Regulators are still catching up…

Unsurprisingly, startups in the Middle East and North Africa also struggle with outdated regulation. Founders find themselves plagued on every front, from visas to labor laws to industry regulation to investment barriers to highly varying customs regulation from one country to another… regulators are clearly still catching up to the needs of their entrepreneurial citizens.

Many countries are trying to loosen up some of those legal constraints, however. Egypt has just passed its first bankruptcy law, Oman has brought down the number of days to start a business to under 10 — down from 40 just 10 years ago, and Morocco just eliminated any capital requirement to start a standard S.A.R.L company.

Investment opportunities are taking momentum slowly, but surely

Another obvious stumbling block that these startups face is raising funds. According to Disrupt Africa and MAGNiTT, investments have been trending up after the dust settled from the Arab Spring and the Global Financial Crisis, but many VCs operating out of the region remain cautious. Hamzah Nassif, from iMENA, shared with me that he noted a marked increase only in small rounds between $2MM and $7MM.

He does agree, however, that is a definite uptick in the number of closed funding rounds and available investing opportunities, with “international investors (both financial and strategic) entering the region more aggressively, and even more international investors signaling an increasing appetite for the region”.

The key, he notes, will be to not lose the momentum created by the recent transactions and mega rounds.

That momentum is needed because a huge gap still remains between the resources available to startups based in MENA and those based out of Western countries. The MENA Private Equity Association lists 34 VCs across functions and stages in the region, which remains a ridiculously low number compared to Europe or the US, at around 500 and 800 firms respectively. Without outside interest, local demand for funds cannot be met.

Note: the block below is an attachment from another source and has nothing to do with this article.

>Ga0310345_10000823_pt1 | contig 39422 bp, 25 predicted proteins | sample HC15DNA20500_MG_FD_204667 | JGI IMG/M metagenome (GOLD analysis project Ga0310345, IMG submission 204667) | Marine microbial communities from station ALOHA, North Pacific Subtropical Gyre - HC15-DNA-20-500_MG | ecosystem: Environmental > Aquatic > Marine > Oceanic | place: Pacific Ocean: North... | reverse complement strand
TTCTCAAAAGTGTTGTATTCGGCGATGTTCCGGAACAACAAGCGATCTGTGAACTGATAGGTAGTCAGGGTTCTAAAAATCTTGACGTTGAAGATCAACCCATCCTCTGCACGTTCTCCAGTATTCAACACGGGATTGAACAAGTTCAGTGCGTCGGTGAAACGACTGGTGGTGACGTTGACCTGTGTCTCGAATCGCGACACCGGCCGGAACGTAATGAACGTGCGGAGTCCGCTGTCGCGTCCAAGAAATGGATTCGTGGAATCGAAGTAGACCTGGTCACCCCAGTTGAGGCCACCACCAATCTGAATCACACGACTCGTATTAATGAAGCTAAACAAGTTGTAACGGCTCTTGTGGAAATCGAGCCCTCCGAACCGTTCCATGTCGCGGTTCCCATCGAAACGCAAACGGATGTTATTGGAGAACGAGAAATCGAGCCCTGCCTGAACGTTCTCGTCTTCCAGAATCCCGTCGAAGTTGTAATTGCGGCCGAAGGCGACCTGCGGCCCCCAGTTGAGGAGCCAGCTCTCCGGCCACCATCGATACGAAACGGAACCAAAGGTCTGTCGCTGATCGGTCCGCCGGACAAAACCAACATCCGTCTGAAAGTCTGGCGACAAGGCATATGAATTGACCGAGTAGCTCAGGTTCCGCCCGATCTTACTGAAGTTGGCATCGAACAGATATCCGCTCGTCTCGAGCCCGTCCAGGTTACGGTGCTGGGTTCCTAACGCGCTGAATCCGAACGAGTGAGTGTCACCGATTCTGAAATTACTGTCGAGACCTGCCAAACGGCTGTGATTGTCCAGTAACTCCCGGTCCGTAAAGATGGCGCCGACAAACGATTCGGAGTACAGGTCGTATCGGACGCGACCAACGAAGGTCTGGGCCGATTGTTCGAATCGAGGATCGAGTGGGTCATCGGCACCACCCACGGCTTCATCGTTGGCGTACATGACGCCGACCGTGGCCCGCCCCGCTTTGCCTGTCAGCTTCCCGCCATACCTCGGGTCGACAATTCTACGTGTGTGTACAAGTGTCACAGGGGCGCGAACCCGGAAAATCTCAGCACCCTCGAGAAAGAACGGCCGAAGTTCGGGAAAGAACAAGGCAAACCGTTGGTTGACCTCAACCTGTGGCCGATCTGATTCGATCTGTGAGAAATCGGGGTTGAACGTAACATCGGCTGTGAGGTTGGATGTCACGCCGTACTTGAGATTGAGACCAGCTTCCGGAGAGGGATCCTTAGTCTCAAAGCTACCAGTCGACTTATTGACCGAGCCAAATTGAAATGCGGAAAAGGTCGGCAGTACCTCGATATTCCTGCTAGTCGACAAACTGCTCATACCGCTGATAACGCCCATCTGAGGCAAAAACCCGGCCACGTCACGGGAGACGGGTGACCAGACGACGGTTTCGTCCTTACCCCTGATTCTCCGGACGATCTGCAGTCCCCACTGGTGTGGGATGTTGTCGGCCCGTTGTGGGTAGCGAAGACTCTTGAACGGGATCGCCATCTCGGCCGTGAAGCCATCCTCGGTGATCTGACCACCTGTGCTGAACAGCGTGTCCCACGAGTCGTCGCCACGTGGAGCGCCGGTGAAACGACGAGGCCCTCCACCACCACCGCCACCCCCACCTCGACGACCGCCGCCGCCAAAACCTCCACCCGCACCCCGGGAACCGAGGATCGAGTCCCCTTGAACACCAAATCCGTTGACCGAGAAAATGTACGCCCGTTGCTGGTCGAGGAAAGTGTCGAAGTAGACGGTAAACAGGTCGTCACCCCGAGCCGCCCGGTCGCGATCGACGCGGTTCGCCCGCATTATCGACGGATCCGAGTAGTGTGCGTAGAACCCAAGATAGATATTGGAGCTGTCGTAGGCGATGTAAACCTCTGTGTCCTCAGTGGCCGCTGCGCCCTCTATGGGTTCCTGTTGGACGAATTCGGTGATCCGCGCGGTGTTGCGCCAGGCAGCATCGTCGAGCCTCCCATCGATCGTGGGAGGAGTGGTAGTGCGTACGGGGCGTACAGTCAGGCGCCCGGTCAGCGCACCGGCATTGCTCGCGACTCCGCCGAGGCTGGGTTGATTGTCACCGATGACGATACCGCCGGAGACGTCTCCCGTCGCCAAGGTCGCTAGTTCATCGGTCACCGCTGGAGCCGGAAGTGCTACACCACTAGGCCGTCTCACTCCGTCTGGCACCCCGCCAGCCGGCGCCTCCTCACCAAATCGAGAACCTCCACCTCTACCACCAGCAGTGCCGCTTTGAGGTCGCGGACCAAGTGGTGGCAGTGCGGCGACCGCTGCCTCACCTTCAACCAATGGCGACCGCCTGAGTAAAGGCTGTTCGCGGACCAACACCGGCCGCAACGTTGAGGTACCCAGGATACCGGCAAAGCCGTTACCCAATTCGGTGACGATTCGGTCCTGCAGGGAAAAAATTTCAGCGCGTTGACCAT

It’s also worth noting that the investor profile in the MENA region is quite different from that of Europe or the US. Sovereign wealth funds, high-net-worth individuals and government-backed initiatives are all options that an entrepreneur in the region might consider, even though they might not all be adapted to his or her needs.

My own experience with Intilaq, a Moroccan governmental initiative to provide innovative businesses with zero percent interest loans, has left me wary of any publicly-funded money, as it might come with some serious strings attached.

The second option, which is to approach high-net-worth individuals for an angel investment, is a hit and miss. While able to provide the necessary funds for a seed round, few of them have the business expertise or the network that a VC could bring a tech startup.

Sovereign wealth funds, on the other hand, are quickly becoming a more attractive option. With funds from Saudi Arabia, QatarKuwait or Oman already investing in unicorns across the world like Twitter or Lyft and opening offices in western tech hubs, there is no doubt that founders will soon have access to sophisticated local investors with a worldwide network, should they choose to leverage them.

On a final note, I’m really bullish about my region but I remain skeptical of anyone who tells me that MENA is the next big startup hub, for a number of reasons, the first of which being that MENA is not just one single entity.

There are sizable differences between its different markets, cultures, regulatory environments and funding ecosystems. I do believe, however, that there are serious opportunities for pioneering investors who are willing to do their homework on their chosen market, and who will give founders the tools they need to catch up to their international competition. Dubai is not quite Silicon Valley, but Careem is still giving Uber a run for its money.